Monday, September 28, 2009

Daring Bakers Challenge: Vols-au-Vent

The September 2009 Daring Bakers' challenge was hosted by Steph of A Whisk and a Spoon. She chose the French treat, Vols-au-Vent based on the Puff Pastry recipe by Michel Richard from the cookbook Baking With Julia by Dorie Greenspan.

Well, better late than never, right? I was actually supposed to post this yesterday, but once again I waited until the last minute and just couldn't get these all assembled by last night. The main part of the challenge this month was to make your own puff pastry. It was really pretty enjoyable--not too hard, just a little time consuming. I really think I will be making my own puff pastry in the future, even if it's just to see if I can get it to puff up as much as it was supposed to. For some reason mine just stayed a little too flat.

Vols-au-vent can be filled with either sweet or savory fillings, and while my mouth watered at the idea of a homemade vanilla custardy filling topped with whipped cream and strawberries, I decided to fill mine with chicken salad so I could serve these for dinner. Oh, this pastry is good. It's so buttery and flaky, I had a hard time not eating them before they were filled. Here's the recipe for those of you wanting to taste the buttery goodness for themselves:

Puff Pastry Vols-au-Vent

-food processor (will make mixing dough easy, but I imagine this can be done by hand as well)
-rolling pin
-pastry brush
-metal bench scraper (optional, but recommended)
-plastic wrap
-baking sheet
-parchment paper
-silicone baking mat (optional, but recommended)
-set of round cutters (optional, but recommended)
-sharp chef’s knife
-cooling rack

Prep Times:
-about 4-5 hours to prepare the puff pastry dough (much of this time is inactive, while you wait for the dough to chill between turns…it can be stretched out over an even longer period of time if that better suits your schedule)
-about 1.5 hours to shape, chill and bake the vols-au-vent after your puff pastry dough is complete

Forming and Baking the Vols-au-Vent
Yield: 1/3 of the puff pastry recipe below will yield about 8-10 1.5” vols-au-vent or 4 4” vols-au-vent

In addition to the equipment listed above, you will need:
-well-chilled puff pastry dough (recipe below)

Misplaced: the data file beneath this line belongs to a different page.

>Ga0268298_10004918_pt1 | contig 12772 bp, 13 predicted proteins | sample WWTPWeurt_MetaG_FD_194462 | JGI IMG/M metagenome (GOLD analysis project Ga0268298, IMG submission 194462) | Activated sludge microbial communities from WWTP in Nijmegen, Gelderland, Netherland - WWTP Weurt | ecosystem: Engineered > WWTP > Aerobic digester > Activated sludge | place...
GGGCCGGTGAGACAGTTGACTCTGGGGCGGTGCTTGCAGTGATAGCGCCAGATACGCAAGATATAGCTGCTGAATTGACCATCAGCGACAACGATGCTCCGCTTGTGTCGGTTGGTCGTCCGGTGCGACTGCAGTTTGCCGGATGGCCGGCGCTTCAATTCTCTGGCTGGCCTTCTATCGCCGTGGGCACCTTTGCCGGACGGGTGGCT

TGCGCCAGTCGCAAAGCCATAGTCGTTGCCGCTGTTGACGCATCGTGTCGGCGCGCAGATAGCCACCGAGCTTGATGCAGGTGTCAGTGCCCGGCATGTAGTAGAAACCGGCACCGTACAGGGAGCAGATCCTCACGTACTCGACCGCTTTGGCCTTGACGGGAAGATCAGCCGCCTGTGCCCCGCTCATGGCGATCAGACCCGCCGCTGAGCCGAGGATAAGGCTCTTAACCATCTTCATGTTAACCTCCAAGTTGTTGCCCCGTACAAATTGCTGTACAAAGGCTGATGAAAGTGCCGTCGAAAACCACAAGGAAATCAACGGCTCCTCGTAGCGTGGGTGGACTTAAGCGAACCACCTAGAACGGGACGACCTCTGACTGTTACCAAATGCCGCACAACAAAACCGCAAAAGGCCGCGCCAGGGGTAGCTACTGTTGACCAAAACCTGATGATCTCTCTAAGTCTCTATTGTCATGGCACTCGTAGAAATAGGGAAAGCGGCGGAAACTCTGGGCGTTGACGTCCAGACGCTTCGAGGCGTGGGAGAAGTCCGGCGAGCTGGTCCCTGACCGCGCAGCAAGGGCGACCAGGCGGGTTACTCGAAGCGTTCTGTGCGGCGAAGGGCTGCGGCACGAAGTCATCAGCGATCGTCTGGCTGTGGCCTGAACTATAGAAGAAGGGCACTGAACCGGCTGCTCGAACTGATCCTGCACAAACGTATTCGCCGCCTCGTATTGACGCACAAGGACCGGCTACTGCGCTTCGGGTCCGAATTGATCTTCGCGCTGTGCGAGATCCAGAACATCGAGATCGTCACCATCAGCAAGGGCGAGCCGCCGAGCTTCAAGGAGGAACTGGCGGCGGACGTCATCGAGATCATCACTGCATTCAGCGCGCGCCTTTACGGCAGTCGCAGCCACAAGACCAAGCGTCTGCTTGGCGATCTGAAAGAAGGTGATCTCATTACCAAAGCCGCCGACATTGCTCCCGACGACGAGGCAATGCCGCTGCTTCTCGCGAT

-egg wash (1 egg or yolk beaten with a small amount of water)
-your filling of choice

Line a baking sheet with parchment and set aside.

Using a knife or metal bench scraper, divided your chilled puff pastry dough into three equal pieces. Work with one piece of the dough, and leave the rest wrapped and chilled. (If you are looking to make more vols-au-vent than the yield stated above, you can roll and cut the remaining two pieces of dough as well…if not, then leave refrigerated for the time being or prepare it for longer-term freezer storage. See the “Tips” section below for more storage info.)

On a lightly floured surface, roll the piece of dough into a rectangle about 1/8 to 1/4-inch (3-6 mm) thick. Transfer it to the baking sheet and refrigerate for about 10 minutes before proceeding with the cutting.

(This assumes you will be using round cutters, but if you do not have them, it is possible to cut square vols-au-vents using a sharp chef’s knife.) For smaller, hors d'oeuvre sized vols-au-vent, use a 1.5” round cutter to cut out 8-10 circles. For larger sized vols-au-vent, fit for a main course or dessert, use a 4” cutter to cut out about 4 circles. Make clean, sharp cuts and try not to twist your cutters back and forth or drag your knife through the dough. Half of these rounds will be for the bases, and the other half will be for the sides. (Save any scrap by stacking—not wadding up—the pieces…they can be re-rolled and used if you need extra dough. If you do need to re-roll scrap to get enough disks, be sure to use any rounds cut from it for the bases, not the ring-shaped sides.)

Using a ¾-inch cutter for small vols-au-vent, or a 2- to 2.5-inch round cutter for large, cut centers from half of the rounds to make rings. These rings will become the sides of the vols-au-vent, while the solid disks will be the bottoms. You can either save the center cut-outs to bake off as little “caps” for you vols-au-vent, or put them in the scrap pile.

Dock the solid bottom rounds with a fork (prick them lightly, making sure not to go all the way through the pastry) and lightly brush them with egg wash. Place the rings directly on top of the bottom rounds and very lightly press them to adhere. Brush the top rings lightly with egg wash, trying not to drip any down the sides (which may inhibit rise). If you are using the little “caps,” dock and egg wash them as well.

Refrigerate the assembled vols-au-vent on the lined baking sheet while you pre-heat the oven to 400ºF (200ºC). (You could also cover and refrigerate them for a few hours at this point.)